Our brief is to demonstrate what techniques and what instruments you might use in order to fully include all students in your music class - from those with obvious additional [eg using a wheelchair] to hidden ones [eg shyness]. A wheelchair user may need nothing more than a wide enough door, and a teacher not leaning over her or him; a shy person might need including in the lesson by stealth, and, for example, careful use of eye-contact and never being asked to do a solo.
|Diane last year at Music College|
|Diane last yr with frog|
My angle is as ever that children's individual needs must be sought out and recognised, and with genuine full-blooded support, you can take your students to the limitless skies. I always open up with the video of the Sparrows at the Royal Albert Hall and describe the various difficulties that would have stopped any of them in their tracks if myself and my support team of teachers and volunteers hadn't done those extra miles.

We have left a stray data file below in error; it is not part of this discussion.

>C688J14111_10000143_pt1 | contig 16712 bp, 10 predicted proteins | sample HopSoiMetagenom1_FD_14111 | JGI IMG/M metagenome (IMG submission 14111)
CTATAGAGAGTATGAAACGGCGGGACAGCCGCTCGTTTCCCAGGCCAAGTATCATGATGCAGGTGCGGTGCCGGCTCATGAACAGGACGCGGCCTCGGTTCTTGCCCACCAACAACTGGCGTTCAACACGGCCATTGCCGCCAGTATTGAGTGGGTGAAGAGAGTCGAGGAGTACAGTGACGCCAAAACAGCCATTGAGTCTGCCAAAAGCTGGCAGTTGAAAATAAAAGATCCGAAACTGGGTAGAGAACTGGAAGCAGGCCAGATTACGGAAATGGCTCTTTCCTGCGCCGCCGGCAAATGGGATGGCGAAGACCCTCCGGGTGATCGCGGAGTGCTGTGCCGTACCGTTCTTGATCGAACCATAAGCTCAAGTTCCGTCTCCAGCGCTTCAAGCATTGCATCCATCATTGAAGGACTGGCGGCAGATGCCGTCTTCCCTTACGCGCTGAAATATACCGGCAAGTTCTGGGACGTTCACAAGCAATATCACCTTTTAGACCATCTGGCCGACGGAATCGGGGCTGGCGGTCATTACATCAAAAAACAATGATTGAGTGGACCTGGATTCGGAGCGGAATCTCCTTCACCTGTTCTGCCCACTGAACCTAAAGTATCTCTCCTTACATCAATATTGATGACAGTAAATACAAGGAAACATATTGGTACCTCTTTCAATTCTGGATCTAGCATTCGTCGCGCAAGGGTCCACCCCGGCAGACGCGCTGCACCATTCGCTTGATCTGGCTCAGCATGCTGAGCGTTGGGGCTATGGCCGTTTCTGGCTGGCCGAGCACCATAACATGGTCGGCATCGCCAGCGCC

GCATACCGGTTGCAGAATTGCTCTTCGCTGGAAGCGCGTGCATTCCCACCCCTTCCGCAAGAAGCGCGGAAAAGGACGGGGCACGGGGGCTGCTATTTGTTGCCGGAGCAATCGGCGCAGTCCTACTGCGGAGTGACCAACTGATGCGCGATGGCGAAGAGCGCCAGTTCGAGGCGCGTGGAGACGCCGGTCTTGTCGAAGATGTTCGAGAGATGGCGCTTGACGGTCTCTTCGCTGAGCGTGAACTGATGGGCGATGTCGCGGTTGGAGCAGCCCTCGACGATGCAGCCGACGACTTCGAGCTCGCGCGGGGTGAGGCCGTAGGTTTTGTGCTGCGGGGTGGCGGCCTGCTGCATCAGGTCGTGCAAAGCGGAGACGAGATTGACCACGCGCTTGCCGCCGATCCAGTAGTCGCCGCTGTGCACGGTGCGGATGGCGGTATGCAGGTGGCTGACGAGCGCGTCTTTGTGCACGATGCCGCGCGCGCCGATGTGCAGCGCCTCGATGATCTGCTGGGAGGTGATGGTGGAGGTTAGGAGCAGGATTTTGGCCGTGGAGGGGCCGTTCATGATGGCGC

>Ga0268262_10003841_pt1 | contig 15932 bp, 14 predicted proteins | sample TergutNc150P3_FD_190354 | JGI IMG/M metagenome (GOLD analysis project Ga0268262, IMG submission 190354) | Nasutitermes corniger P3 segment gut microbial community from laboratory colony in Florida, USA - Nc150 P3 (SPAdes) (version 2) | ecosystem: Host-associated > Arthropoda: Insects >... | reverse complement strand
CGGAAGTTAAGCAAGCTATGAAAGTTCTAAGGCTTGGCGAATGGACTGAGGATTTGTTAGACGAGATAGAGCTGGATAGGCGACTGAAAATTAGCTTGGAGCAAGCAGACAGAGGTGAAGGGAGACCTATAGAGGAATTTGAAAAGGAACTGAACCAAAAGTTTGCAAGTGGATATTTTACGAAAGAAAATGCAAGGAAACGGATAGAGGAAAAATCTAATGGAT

That's it: my metaphors are as mixed as they can be!
|Victoria last yr Leeds Trinity|
|Victoria last yr at Leeds Trinity|
|Yet another pic of Sparrows at Albert|
Our book Including SEN in the Curriculum:Music is available to buy online from David Fulton's.